Sagan in fact is also noted for another super greenhouse theory, i.e. the one which says we should all be dead from the Kuwaiti oil fires in 91. Far as I know, I'm still here and Sagan is still dead. In fact, people living in Kuwait are still alive, and Sagan is still dead...
Sagan's theory would require that Venus' atmosphere be in thermal balance, i.e. since all the heat would be derived from the sun, heat taken in and given out should equal eachother.
I have noted that this is in sharp disagreement with with actual findings, and that astronomers have made a habit of doctoring the findings and have actually found themselves in the position of having to explain AWAY 100% of the raw data. All of the probes which carried infra-red flux (upward vs. downward readings) meters to the surface measured a sharp upward ir flux, which is in keeping with Velikovsky's version, but not that of Sagan.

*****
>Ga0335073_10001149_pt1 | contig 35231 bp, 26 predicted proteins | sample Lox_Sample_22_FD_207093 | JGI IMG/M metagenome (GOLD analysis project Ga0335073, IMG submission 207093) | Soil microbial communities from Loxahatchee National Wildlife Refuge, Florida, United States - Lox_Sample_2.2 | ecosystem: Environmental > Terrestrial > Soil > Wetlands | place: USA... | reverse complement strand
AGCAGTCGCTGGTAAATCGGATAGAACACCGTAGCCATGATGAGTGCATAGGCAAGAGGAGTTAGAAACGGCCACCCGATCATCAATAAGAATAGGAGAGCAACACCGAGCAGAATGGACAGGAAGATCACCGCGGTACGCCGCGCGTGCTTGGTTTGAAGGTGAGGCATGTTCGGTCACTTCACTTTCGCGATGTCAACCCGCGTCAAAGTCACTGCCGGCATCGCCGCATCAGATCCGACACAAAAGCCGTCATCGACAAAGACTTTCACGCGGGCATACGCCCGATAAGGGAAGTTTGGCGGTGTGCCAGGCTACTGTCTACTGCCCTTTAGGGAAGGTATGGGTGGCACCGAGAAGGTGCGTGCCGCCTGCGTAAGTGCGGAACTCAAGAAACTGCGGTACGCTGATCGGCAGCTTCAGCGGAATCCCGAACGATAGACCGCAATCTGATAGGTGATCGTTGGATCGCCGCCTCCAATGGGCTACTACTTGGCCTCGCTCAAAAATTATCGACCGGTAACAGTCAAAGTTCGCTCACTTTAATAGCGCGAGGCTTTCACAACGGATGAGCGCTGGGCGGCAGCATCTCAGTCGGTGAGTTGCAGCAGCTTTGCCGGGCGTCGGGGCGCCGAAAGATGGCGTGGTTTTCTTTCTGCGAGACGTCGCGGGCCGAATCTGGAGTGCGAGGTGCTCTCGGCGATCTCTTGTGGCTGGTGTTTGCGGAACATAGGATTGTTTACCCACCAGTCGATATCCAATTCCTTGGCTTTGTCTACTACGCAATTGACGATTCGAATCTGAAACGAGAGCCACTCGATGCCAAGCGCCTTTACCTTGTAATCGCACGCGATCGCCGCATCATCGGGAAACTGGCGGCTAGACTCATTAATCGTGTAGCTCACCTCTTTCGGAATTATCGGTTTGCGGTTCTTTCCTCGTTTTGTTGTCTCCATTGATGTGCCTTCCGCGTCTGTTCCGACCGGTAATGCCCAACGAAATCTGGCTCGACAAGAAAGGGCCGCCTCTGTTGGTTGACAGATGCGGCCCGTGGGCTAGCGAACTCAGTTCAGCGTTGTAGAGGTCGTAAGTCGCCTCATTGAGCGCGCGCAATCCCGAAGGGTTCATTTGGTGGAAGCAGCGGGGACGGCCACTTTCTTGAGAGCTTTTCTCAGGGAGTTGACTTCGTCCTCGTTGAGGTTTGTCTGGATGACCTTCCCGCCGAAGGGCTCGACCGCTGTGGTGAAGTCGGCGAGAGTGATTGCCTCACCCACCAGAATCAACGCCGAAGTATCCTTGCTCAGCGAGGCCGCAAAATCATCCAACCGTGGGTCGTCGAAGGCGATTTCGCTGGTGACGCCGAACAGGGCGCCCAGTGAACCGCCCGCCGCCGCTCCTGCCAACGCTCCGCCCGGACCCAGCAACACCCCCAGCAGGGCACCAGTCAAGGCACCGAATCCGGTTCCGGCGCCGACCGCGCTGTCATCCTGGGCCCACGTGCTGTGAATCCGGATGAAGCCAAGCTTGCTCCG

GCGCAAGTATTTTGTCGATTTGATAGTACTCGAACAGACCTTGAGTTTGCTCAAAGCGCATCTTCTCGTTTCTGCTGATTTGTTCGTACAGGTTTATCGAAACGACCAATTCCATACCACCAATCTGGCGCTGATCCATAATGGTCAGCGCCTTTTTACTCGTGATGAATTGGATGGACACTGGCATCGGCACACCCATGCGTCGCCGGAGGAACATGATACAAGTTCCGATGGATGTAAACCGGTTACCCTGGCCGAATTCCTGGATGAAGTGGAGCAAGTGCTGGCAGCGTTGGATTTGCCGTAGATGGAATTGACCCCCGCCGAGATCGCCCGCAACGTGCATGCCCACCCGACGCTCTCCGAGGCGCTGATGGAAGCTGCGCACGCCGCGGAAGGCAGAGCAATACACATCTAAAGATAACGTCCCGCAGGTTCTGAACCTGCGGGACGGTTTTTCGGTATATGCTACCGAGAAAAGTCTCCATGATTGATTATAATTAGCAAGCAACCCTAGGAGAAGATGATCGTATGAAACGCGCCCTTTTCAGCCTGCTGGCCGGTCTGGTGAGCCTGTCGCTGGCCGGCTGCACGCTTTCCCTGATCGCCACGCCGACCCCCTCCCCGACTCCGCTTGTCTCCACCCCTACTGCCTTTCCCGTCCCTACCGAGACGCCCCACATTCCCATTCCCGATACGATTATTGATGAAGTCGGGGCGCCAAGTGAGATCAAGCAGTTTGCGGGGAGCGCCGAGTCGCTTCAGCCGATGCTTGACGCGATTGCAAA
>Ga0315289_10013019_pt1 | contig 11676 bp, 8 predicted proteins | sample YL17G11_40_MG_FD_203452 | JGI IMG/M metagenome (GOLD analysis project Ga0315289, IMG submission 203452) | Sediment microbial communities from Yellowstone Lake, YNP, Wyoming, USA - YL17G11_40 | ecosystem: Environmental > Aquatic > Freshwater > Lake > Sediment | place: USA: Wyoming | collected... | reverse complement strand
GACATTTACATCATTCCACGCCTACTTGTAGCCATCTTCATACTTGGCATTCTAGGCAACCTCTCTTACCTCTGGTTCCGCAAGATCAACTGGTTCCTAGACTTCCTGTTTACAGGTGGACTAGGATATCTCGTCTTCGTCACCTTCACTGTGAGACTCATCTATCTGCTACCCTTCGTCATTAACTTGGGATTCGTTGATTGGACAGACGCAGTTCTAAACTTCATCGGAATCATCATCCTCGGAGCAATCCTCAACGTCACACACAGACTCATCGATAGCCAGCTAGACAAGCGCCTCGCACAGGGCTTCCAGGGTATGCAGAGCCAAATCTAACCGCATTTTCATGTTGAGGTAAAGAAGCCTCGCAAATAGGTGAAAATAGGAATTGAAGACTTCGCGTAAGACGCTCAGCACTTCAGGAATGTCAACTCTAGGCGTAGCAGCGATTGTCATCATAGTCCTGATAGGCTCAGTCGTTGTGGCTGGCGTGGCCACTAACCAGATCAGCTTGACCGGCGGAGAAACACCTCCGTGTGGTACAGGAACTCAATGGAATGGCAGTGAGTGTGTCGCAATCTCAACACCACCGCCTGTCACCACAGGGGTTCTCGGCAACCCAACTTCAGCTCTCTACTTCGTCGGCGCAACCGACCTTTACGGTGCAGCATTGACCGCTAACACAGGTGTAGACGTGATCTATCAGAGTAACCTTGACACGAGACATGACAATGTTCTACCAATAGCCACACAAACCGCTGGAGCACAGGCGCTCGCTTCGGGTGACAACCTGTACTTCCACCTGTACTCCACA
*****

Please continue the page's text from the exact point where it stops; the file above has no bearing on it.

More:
Astronomers have posted oficial position papers (Revercomb/Suomi et. al) explaining the manner in which each and every such probe "failed", without bothering to try to explain why they should not all be summarily shitcanned for failing to oversee the proper manufacture of so simple an instrument in even one case out of at least four (instruments were not all the same)..."
Made my day!
Perhaps it was the planet believed to have smashed into the earth causing the mantle and debris to coalesce into our moon?
It was made of cheese and a moose ate it!
The theory that our Moon was captured has more credibility than that it simultaneously formed and orbited the Earth...though technically both ways are possible.